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Old 11-14-2017, 10:01 AM   #31
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Never heard of communities recycling organics either, mulch pile out back sure, but nothing formal. Sounds like it's kind of regional, must be a reason.
It is regional, and I have found that most US friends sound like their waste collection is well behind most areas of Canada. Not sure why though. The problem with the mulch pile, is you should never put animal waste in it, like bones, fat, poop, etc, as well as branches and larger yard waste items, whereas anything organic, like newspaper, paper napkins, plate scrapings, etc can be put in it.

We maintain a few yard composting bins to create a good compost for yard use, but they do not get hot enough to break down some of the other things I mentioned above.

Calgary recently had a month where they waived disposal fees of organic yard was, and I took advantage of that big time, taking 6 trip with my 14 cubic metre (18 cubic yard) dump trailer, cleaning up the jungle of a yard we just bought. Still lots more to go, but this is monster poplars I will have to pay an arborist to take down.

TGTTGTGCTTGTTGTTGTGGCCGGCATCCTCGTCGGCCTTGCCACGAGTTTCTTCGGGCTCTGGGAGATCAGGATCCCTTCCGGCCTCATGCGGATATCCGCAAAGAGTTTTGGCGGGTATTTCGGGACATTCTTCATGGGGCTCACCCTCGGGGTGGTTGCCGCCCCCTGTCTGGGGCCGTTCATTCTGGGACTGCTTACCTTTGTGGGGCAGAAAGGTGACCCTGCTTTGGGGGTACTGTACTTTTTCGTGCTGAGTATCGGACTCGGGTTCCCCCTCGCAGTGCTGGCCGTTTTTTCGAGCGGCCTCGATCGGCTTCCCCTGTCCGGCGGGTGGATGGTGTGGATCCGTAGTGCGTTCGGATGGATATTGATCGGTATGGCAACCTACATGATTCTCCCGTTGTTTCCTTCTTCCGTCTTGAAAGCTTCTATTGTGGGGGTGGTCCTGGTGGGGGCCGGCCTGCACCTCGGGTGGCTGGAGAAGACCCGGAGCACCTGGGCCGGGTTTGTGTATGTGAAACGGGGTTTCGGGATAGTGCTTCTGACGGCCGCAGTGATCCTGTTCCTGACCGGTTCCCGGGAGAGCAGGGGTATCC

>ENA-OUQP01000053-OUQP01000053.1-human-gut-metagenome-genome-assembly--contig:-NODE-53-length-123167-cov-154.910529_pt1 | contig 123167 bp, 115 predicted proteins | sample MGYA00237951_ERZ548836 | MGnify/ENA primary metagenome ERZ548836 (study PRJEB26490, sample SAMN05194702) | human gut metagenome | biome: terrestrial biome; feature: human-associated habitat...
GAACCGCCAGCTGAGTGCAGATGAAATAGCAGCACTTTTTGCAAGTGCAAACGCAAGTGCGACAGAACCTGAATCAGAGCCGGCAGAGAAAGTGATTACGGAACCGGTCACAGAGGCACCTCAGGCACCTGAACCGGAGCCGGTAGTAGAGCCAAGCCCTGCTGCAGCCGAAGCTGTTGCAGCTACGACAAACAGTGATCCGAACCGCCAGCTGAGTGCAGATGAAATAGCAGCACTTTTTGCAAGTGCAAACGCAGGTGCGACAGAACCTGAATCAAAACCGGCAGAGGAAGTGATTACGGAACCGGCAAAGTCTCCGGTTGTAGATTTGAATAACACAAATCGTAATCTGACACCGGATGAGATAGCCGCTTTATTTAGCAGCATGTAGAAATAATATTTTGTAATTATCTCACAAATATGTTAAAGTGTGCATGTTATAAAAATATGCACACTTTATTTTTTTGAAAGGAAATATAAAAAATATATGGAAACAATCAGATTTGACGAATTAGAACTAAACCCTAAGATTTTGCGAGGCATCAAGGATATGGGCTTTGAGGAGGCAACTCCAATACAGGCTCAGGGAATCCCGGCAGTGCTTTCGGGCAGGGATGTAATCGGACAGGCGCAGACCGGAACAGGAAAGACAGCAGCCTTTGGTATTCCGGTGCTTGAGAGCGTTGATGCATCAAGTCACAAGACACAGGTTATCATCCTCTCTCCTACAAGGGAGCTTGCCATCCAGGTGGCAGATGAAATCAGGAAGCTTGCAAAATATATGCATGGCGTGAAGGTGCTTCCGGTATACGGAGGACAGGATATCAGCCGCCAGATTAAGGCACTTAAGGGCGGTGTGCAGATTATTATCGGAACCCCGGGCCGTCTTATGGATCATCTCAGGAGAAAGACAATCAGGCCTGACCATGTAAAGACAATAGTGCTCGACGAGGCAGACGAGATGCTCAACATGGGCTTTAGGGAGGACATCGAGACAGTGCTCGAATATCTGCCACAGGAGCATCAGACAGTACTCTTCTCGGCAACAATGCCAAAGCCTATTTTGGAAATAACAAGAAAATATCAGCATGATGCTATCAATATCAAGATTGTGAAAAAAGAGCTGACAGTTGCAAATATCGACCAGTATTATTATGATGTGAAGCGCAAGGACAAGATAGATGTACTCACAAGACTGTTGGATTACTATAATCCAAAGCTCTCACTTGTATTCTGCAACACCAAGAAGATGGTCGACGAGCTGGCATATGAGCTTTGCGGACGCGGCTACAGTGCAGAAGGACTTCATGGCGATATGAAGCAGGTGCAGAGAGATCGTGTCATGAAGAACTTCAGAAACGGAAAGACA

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I found it extremely funny when certain state campgrounds started recycling glass and aluminum. The campgrounds that prohibited consuming alcoholic beverages had recycling bins full of empty beer and wine bottles. I guess the campers bring their recycling from home!
I have never camped at one of these places, but are you not allowed to drink in your own trailer at least. Besides, how wold they know? You certainly won't find me at a campground like this unless absolutely necessary.